Dayvid gently pulled her hand holding the flower from her face and captured her lips with his. Melanie heard the music soar once more, taking her away to that place again, except now she wasn’t alone. Dayvid stood by her side, his hand in hers, as they walked towards the field of daisies.
Music really was a powerful thing.
Wednesday, October 19, 2011
KekahJ's Choice: 2
The sun was almost blinding as it reflected off of the still water that stretched as far as the eye could see in any direction. He blinked in the almost harsh light as he surfaced from below deck, mug of strong coffee in hand.
Even after having been at sea for two months, it still took him a moment to get his bearings when he came on deck each morning. He was determined not to use the compass, though. Whether he liked it or not, he was a sailor now and he needed to start to think like one.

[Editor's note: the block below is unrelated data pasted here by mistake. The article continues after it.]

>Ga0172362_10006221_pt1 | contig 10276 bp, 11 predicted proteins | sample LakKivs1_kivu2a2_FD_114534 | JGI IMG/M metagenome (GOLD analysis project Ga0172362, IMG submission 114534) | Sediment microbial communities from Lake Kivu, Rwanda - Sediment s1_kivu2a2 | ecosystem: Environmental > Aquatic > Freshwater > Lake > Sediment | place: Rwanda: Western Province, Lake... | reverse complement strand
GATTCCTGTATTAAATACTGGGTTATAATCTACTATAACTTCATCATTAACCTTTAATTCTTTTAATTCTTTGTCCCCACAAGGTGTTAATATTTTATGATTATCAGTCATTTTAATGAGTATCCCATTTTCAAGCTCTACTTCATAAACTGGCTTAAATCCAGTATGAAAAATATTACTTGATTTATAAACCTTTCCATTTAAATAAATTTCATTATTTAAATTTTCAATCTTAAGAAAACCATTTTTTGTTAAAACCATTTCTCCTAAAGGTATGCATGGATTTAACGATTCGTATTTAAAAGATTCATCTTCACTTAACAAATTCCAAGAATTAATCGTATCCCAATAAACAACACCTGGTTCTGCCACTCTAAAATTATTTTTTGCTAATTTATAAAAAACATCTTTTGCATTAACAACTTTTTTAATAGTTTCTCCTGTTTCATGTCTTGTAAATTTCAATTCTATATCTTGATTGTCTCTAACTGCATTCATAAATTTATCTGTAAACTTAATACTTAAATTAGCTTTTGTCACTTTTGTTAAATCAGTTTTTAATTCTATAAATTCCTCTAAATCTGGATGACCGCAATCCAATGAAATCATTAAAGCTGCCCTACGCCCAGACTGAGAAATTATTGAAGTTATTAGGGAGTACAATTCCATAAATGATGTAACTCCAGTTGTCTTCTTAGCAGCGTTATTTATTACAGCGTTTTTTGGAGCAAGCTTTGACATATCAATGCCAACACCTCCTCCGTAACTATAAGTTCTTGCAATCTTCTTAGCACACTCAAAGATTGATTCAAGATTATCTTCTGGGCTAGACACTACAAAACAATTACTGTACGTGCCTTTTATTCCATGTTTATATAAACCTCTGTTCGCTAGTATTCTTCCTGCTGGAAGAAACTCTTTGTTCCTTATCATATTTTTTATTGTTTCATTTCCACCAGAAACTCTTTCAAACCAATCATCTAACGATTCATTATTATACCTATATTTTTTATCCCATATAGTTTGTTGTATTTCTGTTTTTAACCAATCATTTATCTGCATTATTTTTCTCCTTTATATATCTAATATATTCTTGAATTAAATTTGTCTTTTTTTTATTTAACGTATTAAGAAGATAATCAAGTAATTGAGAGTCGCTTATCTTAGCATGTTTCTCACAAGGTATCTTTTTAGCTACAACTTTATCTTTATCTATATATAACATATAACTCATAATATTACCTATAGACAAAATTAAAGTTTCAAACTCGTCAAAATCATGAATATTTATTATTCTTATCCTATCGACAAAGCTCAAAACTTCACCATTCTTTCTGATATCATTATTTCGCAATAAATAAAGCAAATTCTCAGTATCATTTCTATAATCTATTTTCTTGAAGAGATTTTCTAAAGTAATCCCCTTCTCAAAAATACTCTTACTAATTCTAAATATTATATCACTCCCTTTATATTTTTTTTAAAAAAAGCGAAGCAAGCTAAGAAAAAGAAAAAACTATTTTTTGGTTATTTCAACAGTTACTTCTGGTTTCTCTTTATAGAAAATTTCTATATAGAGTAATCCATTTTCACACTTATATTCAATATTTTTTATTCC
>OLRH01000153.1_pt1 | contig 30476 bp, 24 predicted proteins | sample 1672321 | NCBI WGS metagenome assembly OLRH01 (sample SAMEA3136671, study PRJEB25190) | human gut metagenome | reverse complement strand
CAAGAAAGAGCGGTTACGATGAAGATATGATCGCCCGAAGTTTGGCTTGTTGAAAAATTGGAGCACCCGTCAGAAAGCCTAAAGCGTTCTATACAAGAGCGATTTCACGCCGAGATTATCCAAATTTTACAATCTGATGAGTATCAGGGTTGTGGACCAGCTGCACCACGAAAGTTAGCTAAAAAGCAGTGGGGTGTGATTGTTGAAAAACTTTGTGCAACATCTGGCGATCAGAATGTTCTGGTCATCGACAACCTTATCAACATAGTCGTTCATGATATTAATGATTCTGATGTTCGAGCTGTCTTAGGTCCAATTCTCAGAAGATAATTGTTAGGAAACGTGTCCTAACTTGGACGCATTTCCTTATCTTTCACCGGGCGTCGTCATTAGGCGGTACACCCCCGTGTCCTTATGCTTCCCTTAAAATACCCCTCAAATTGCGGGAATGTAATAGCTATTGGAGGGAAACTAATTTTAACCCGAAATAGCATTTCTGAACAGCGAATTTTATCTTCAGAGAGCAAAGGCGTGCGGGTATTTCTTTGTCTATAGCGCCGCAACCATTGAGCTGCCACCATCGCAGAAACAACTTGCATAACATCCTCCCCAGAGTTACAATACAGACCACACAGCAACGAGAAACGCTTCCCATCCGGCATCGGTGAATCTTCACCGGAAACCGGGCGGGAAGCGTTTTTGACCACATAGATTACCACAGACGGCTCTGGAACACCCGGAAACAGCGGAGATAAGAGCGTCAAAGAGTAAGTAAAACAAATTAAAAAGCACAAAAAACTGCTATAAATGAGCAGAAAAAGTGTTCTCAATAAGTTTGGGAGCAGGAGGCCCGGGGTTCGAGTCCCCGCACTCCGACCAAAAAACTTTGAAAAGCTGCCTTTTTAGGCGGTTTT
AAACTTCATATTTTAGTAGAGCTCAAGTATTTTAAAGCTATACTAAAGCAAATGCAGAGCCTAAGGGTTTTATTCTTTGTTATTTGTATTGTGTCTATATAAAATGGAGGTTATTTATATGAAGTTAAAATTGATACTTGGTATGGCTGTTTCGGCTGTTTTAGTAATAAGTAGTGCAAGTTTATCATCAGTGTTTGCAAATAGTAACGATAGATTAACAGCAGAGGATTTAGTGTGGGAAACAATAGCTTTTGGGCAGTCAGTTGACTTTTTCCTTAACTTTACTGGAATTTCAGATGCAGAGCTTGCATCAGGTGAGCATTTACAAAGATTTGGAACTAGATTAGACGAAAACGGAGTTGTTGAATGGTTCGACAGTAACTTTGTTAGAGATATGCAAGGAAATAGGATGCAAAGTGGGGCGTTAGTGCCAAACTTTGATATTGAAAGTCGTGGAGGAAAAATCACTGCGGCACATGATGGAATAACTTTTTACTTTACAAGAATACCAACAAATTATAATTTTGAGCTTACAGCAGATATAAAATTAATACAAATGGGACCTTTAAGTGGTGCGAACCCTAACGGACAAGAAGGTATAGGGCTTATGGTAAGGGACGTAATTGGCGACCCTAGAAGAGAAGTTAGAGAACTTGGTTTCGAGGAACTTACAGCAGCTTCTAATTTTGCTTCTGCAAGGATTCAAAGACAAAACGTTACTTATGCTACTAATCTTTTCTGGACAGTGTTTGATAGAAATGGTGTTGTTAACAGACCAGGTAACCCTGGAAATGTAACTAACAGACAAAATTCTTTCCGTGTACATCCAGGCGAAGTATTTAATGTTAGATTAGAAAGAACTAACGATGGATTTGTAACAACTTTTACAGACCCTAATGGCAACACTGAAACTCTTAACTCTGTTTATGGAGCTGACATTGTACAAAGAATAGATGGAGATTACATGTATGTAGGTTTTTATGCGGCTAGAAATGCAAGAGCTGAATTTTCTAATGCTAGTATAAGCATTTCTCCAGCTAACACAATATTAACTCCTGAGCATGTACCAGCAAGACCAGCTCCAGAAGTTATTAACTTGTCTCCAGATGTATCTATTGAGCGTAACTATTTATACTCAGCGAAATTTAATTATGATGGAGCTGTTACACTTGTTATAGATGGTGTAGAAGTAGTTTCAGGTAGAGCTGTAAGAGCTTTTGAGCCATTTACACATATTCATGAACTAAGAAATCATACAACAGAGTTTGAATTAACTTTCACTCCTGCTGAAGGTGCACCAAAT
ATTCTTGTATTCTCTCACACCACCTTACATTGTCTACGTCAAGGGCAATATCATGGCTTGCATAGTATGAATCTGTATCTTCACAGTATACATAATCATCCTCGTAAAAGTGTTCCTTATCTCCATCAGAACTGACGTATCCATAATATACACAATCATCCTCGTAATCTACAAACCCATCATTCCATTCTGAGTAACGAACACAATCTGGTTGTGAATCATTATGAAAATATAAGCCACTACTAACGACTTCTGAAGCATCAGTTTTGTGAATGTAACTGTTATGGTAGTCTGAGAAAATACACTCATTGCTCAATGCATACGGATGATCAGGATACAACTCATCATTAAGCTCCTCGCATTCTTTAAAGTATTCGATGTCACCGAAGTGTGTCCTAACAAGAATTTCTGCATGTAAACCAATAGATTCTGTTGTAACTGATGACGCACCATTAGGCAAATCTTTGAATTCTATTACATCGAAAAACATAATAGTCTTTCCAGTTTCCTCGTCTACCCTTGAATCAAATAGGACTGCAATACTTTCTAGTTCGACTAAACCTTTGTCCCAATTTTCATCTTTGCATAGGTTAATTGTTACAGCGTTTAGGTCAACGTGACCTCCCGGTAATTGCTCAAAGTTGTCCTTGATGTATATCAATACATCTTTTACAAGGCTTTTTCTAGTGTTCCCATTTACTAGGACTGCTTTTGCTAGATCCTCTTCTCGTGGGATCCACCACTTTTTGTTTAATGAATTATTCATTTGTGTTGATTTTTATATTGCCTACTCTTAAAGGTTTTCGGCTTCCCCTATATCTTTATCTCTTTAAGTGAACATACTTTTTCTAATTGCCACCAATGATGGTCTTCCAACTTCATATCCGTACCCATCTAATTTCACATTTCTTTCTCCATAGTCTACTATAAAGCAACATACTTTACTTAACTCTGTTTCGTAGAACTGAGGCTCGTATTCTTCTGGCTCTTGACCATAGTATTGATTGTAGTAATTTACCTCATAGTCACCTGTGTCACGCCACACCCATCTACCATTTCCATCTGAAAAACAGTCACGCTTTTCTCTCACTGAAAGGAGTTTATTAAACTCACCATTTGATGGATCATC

The cruel, taunting words of his father echoed in his head and he mentally pushed them down, determined not to let them deter him. This was his boat, even if his father had paid for it and practically forced him onto it, it was his. He would not fail.
He stared out across the rail into the ocean and thought for the thousandth time how ironic it was that he was here, given how much he hated the ocean. He hated everything about it. In fact, if he was being honest, he hated water in general.
Someone stirred behind him, pulling him from his musings, and he turned to see his first mate winding up the rope that was part of the deck’s massive rigging.
“Morning, Captain Barlowe,” the young man nodded to him, as usual never quite making eye contact.
“Good morning Mr. Hanson. Were you on duty all night?” he asked. He immediately wished he hadn’t asked that question. As captain, his crew’s duty schedule was something he should know. It was too late to cover up his mistake though. He saw the disdain in the other man’s eyes as he nodded.
Captain Barlowe lifted his chin and stared down his nose at the mate for a moment before moving on down the deck. Deep down he knew it wasn’t fair to treat the man this way, but it was the only way he knew to maintain his dominance over his crew. A crew that had been bought and paid for by his father, not hand selected by himself, as was traditionally done.